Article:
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Re: [BKARTS] Leather



If you're serious about learning to work with leather, willing to spend $50 on a very good paring knife, ... at the very least buy only vegetable tanned leather. You'll at least be able to have a chance at paring it. Most commercial leathers are chrome (mineral) tanned and very hard to pare, even with a very good knife. The leather is just too stretchy. It'll also dull your knife very quickly. Knife sharpness and comfort are going to be VERY critical. With a dull knife that doesn't feel comfortable you'll never be able to achieve good results. The best knifes by far are to be had from Jeff Peachey. See <http://www.philobiblon.com/suppliers.shtml> for more info.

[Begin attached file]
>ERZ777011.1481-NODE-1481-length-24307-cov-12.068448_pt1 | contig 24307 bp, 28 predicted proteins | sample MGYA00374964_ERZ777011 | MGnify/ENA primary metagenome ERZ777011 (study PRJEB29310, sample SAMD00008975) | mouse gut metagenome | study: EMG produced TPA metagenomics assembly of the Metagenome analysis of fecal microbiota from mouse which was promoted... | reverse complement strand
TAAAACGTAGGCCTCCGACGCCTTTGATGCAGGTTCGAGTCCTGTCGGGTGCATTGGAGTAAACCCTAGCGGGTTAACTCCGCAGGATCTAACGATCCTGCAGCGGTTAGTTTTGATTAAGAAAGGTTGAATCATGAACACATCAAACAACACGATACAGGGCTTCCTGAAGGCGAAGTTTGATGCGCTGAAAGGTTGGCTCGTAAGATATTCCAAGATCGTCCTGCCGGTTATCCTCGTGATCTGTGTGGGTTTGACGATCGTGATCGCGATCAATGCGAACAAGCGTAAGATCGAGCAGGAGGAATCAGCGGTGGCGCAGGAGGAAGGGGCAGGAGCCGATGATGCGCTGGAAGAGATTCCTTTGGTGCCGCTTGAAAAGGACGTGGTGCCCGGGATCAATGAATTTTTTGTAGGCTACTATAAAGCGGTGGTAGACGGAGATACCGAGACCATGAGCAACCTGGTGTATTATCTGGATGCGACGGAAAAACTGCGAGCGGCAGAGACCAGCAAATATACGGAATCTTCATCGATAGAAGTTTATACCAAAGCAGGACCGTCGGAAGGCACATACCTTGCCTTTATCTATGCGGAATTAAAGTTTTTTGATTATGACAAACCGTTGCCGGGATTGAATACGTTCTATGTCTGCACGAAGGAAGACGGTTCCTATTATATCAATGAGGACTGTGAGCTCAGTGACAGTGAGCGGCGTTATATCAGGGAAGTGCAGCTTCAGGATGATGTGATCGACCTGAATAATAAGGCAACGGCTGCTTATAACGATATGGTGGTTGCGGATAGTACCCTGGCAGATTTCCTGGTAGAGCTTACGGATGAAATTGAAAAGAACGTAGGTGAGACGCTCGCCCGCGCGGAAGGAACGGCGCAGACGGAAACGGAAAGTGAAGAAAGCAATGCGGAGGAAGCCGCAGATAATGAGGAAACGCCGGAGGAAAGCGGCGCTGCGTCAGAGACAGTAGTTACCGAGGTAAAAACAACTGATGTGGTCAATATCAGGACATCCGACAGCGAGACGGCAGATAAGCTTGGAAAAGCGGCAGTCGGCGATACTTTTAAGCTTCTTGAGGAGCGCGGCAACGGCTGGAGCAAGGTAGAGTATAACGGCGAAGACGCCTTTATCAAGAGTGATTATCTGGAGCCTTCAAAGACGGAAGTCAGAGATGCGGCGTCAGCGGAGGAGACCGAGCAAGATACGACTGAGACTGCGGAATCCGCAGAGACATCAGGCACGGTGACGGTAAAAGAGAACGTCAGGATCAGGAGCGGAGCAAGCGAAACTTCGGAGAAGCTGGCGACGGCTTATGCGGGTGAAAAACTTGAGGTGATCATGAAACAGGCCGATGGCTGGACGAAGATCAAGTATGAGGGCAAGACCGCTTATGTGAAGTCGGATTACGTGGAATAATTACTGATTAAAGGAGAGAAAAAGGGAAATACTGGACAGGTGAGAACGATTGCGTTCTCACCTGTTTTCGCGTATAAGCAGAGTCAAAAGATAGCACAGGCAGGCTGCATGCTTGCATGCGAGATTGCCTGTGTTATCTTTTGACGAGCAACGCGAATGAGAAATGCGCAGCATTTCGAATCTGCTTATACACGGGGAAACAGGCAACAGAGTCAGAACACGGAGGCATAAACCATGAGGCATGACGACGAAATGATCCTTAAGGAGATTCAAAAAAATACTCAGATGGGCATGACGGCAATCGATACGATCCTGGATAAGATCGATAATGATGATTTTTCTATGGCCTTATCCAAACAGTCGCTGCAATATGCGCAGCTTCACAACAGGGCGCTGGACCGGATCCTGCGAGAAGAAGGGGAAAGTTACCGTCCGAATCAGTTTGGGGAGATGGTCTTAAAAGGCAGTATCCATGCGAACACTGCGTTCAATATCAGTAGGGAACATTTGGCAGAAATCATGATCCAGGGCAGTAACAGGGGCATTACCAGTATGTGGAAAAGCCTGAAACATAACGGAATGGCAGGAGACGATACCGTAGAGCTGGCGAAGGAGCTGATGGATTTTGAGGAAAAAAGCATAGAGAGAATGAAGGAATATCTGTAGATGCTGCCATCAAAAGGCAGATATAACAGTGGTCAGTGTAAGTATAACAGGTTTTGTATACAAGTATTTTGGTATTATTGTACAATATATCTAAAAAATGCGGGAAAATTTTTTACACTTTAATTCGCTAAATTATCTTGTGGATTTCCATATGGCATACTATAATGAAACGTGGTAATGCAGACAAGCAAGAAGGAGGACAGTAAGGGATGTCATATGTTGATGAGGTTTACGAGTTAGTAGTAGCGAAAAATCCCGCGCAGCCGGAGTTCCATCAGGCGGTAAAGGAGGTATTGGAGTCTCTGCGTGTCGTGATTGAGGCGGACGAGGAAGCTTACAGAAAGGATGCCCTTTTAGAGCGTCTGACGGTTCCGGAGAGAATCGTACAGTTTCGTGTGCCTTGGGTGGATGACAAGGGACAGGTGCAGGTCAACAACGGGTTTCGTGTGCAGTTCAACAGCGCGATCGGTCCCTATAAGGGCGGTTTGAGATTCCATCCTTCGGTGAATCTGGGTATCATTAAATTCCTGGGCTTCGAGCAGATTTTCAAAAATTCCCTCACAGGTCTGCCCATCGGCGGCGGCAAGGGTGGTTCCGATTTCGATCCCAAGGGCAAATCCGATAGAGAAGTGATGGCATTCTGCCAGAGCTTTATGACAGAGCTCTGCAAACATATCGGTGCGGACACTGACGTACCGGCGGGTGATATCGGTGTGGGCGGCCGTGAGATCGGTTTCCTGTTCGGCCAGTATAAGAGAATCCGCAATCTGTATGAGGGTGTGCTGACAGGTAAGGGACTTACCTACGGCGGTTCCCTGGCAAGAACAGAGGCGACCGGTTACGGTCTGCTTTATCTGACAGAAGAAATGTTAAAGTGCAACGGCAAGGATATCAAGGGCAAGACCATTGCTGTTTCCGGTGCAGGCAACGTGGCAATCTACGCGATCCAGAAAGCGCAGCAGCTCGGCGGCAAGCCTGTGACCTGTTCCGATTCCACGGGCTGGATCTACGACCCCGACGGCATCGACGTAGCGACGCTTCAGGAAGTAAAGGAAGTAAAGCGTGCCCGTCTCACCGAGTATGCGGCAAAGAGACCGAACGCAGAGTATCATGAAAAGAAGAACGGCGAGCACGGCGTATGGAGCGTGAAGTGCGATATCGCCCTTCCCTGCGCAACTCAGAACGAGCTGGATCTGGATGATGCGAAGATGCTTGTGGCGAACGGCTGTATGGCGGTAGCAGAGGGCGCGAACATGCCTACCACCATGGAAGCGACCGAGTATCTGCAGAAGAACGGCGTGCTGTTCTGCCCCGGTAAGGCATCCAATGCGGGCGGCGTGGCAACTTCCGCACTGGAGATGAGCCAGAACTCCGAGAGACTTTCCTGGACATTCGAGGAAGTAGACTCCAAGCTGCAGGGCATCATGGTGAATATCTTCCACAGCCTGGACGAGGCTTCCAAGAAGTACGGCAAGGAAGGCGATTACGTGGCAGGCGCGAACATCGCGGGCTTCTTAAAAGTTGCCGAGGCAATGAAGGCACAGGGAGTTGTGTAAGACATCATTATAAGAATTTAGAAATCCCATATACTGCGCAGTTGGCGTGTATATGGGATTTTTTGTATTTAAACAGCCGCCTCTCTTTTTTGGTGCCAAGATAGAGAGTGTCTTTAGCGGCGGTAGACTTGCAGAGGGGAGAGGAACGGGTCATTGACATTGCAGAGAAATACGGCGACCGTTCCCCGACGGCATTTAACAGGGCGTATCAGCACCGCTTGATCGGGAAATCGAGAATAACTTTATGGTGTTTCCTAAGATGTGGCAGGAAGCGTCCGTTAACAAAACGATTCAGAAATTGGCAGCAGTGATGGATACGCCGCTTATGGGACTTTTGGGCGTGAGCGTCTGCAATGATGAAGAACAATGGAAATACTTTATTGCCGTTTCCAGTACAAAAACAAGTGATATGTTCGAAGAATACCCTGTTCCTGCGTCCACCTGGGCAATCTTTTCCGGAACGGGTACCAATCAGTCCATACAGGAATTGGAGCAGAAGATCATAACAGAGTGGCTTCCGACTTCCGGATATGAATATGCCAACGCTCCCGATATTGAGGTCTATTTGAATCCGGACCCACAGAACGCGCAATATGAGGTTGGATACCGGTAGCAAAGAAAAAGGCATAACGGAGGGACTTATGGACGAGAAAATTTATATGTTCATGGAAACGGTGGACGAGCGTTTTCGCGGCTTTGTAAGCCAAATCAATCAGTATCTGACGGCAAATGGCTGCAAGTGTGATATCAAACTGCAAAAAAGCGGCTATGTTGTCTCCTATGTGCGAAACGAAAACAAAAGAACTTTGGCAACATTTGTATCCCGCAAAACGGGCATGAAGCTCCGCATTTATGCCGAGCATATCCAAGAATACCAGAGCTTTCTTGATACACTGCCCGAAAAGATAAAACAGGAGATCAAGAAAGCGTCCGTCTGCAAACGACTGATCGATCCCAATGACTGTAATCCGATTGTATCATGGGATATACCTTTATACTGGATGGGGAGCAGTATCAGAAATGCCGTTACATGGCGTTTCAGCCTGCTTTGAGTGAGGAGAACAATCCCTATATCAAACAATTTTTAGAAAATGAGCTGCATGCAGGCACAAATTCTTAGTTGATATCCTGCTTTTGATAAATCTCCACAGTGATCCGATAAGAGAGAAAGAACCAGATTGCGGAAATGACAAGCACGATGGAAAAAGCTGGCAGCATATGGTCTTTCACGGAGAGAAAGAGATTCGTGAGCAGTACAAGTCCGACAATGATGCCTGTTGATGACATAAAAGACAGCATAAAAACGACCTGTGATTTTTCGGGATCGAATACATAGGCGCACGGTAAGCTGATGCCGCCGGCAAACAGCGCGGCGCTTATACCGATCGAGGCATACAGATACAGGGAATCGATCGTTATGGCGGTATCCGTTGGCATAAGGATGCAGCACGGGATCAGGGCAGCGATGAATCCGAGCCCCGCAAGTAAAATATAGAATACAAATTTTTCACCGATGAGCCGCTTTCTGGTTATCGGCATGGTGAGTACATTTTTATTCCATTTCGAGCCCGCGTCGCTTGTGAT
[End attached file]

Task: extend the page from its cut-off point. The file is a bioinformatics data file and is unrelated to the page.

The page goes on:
In terms of leathers, the real kind, goat is the best to work with, then comes calf. The latter is thinner and much more delicate. Cowhide can be had, but tends to be very thick and hard... Experiment. My honest feeling is that unless you really can't afford to get the "real" leathers, the best tools, and don't have the time to shred a few skins, not to bother with leather. It'll be a lot of cursing, and not so great results, all leading to discouragement... Many will disagree with this opinion, but there you have it.

p.

If I were to buy leather on ebay, I see vendors offering 2oz and 1oz.
Would anyone care to elaborate some? Which should I think about etc


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Peter D. Verheyen
Bookbinder & Conservator, PA - AIC
<verheyen@xxxxxxxxxxxxxxx>
The Book Arts Web & Book_Arts-L Listserv
<http://www.philobiblon.com>
The Bonefolder: an e-journal for the bookbinder and book artist
<http://www.philobiblon.com/bonefolder>

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